Buoy Czech Pils started it all. Lindsay and I were spending the Presidents Day weekend in Astoria, Oregon, where we visited a new taproom of Buoy Brewing, located in an old pier warehouse with views of the Columbia River and a window in the floor to watch sea lions among the pillars. It was a warm February day, and the beer list so impressive I had a hard time deciding. I have no clue what led me to pick the pilsner, a style I was still skeptical of at the time—a sudden spurt of a traveler’s adventurousness, perhaps, or I just misspoke. But the first sip transformed my world: where the later Oregon pilsners inspired various travel fantasies, this first one was a revelation. A true Oregon pilsner is possible!
Giant cargo ships passed by while people waited hours for a table (we got lucky arriving during a lull) and sea lions barked underfoot. I was having the best pilsner of my American life—cold, crisp, hoppy with just the right bite—wanting to stand on the chair, nay, climb up to the roof and yell the fact for all to hear. But the beer was just so good I kept it it to myself.
When we passed through Astoria in May, on the way to a weekend in Long Beach, Washington (look out for a future blog post), our waitress introduced me to her coworker, a very busy Czech bartender named Milan. While the USNS Comfort hospital ship glided toward the Pacific Ocean, we chatted in our respective languages, two former compatriots in love with our new homeland and its beer. The pilsner experience in Oregon just doesn’t get better than that.
* In all fairness, the ranking does not necessarily reflect my preference, it just follows a reverse chronological order of tasting, No. 3 most recently, No. 1 way back in the winter when this new pilsner chapter of my Oregon craft brew life began.
** These two pilsners are tied because, well, who wants to be Number 4?
Perched on northern-most tip of the Oregon Coast, Astoria is not a beach destination like its neighbors to the south. Except for a few views from higher elevations, it’s far from pretty and even a tiny bit funky: arrive to town from the east and one of the first businesses you’ll notice is a seedy-looking joint called Desdemona Club. Notes of sea lion and diesel fuel flavor the breeze while the mouth of the Columbia River, providing the main view from downtown, serves as a freeway for giant cargo ships. There’s more than one shop peddling crystals and tarot cards and a few bars even the most adventurous of dive bar lovers wouldn’t set foot in. These and other peculiar traits are why we love it.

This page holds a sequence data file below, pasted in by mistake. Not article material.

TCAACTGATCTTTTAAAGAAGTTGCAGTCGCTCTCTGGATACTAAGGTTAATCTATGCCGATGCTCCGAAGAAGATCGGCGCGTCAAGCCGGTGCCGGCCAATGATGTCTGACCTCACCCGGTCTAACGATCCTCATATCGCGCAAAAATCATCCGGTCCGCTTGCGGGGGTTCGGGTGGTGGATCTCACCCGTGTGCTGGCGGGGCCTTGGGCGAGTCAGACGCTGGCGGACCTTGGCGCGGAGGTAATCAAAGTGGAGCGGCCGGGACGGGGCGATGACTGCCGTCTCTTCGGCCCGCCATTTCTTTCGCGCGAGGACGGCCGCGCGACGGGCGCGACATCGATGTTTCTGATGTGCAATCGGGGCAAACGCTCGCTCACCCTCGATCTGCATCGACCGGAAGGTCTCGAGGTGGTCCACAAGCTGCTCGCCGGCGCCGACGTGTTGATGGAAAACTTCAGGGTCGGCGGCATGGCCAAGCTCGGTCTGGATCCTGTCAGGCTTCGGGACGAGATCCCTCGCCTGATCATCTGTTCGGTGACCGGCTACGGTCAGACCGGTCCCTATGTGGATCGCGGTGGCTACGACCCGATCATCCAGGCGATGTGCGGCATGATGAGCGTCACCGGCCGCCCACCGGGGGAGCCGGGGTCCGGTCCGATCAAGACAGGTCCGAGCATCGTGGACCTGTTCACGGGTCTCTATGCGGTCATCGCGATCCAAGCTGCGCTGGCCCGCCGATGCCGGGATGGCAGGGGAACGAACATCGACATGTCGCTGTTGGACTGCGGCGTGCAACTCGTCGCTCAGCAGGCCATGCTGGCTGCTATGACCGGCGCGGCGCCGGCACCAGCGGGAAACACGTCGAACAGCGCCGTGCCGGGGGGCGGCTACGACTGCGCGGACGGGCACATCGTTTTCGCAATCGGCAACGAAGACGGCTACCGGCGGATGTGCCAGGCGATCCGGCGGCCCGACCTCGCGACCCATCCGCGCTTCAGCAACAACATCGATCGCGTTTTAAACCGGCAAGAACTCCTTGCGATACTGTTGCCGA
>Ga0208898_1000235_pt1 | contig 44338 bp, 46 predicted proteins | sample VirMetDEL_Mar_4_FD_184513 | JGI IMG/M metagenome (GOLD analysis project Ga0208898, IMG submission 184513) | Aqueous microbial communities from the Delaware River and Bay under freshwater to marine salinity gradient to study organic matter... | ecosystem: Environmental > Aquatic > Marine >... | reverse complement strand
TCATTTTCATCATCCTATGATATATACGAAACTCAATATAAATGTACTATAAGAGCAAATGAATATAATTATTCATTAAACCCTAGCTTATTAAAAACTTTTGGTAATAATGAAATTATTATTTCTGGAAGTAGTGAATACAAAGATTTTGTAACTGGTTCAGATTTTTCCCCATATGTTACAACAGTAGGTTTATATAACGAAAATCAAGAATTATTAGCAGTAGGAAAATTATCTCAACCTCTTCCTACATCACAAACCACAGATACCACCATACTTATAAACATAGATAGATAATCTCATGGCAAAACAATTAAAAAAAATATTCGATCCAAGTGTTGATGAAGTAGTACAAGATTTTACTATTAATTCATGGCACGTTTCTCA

We’re not the only ones—Astoria’s popularity has surged in recent years, perhaps as a weekend destination for Portlanders like us. And if you are willing to take Portland Mercury’s I, Anonymous column as a credible source, Astoria’s locals are not entirely impressed with city slickers’ recent fascination with their town.
Regardless of the local reaction, we decided to find out for ourselves what the heck outsiders find so cool about Astoria, Oregon.
A bubbly brew or two
Anyone who says Oregon doesn’t need anymore craft breweries hasn’t visited Astoria’s Fort George Brewing and Buoy Beer Company. In 2014, Buoy opened a restaurant and taproom in an old pier warehouse with views of the Columbia River and a window in the floor to watch sea lions napping among the pillars below. On a President’s Weekend Saturday, we were lucky to get a seat before they announced a 2-hour wait, and enjoyed the Czech Pils and NW Red and shared a basket of fish and chips. It’s a stunning location, and sometimes has the crowds to go with it.
Though we could have spend the weekend drinking Buoy (we returned a second time), it was hard to pass up an opportunity to visit Fort George. Since our first visit to their one room taphouse back in 2010, they’ve added a second floor and another tap room off the brewery. And they still can’t keep up: the place was overflowing and the service and food took a hard hit. The brewery taproom was definitely the highlight, with a large fireplace, spooky murals, and dim lighting, one might even call it romantic.